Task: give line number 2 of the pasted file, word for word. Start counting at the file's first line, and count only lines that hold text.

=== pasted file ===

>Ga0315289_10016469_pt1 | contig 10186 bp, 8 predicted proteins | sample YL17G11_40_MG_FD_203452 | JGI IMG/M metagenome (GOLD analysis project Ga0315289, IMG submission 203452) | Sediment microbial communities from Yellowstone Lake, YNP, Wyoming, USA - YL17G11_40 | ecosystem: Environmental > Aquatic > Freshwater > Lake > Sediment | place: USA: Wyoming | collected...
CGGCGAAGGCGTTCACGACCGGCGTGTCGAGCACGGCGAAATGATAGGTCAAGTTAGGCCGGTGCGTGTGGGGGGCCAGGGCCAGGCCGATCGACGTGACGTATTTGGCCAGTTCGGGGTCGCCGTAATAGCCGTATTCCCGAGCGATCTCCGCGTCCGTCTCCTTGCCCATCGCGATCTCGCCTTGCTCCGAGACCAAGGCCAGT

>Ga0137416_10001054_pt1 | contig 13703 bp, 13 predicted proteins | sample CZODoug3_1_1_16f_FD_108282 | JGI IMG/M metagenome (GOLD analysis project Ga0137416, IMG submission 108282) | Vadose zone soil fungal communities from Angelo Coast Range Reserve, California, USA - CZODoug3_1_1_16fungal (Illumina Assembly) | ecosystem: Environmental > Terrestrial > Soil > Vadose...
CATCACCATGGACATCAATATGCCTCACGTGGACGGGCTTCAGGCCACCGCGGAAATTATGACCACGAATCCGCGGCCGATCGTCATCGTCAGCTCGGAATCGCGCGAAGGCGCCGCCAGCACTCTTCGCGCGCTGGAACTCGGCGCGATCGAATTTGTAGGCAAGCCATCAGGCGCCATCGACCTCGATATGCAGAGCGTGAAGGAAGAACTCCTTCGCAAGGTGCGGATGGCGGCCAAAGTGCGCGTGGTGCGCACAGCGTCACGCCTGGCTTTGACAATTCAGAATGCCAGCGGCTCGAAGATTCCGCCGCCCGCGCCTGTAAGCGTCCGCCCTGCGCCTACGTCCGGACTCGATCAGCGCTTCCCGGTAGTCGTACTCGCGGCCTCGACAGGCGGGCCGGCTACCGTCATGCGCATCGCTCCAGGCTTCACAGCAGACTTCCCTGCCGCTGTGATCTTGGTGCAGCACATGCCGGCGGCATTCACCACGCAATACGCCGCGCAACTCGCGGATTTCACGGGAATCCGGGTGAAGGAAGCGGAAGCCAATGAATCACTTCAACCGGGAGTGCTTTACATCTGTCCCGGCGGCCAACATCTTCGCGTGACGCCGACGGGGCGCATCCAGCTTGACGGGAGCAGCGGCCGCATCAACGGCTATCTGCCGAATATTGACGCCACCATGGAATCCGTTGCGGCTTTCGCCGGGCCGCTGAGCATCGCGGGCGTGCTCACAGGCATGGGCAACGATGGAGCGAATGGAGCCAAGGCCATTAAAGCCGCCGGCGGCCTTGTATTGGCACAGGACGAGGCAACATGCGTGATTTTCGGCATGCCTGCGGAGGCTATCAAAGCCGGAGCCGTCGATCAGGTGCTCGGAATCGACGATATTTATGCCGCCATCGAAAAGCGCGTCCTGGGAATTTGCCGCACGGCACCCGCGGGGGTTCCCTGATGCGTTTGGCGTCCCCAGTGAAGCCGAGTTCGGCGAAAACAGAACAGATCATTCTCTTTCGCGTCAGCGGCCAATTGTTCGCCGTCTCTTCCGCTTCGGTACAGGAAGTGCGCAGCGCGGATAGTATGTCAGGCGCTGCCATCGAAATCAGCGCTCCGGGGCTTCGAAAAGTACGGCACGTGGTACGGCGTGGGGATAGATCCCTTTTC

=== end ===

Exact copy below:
CGGCGAAGGCGTTCACGACCGGCGTGTCGAGCACGGCGAAATGATAGGTCAAGTTAGGCCGGTGCGTGTGGGGGGCCAGGGCCAGGCCGATCGACGTGACGTATTTGGCCAGTTCGGGGTCGCCGTAATAGCCGTATTCCCGAGCGATCTCCGCGTCCGTCTCCTTGCCCATCGCGATCTCGCCTTGCTCCGAGACCAAGGCCAGT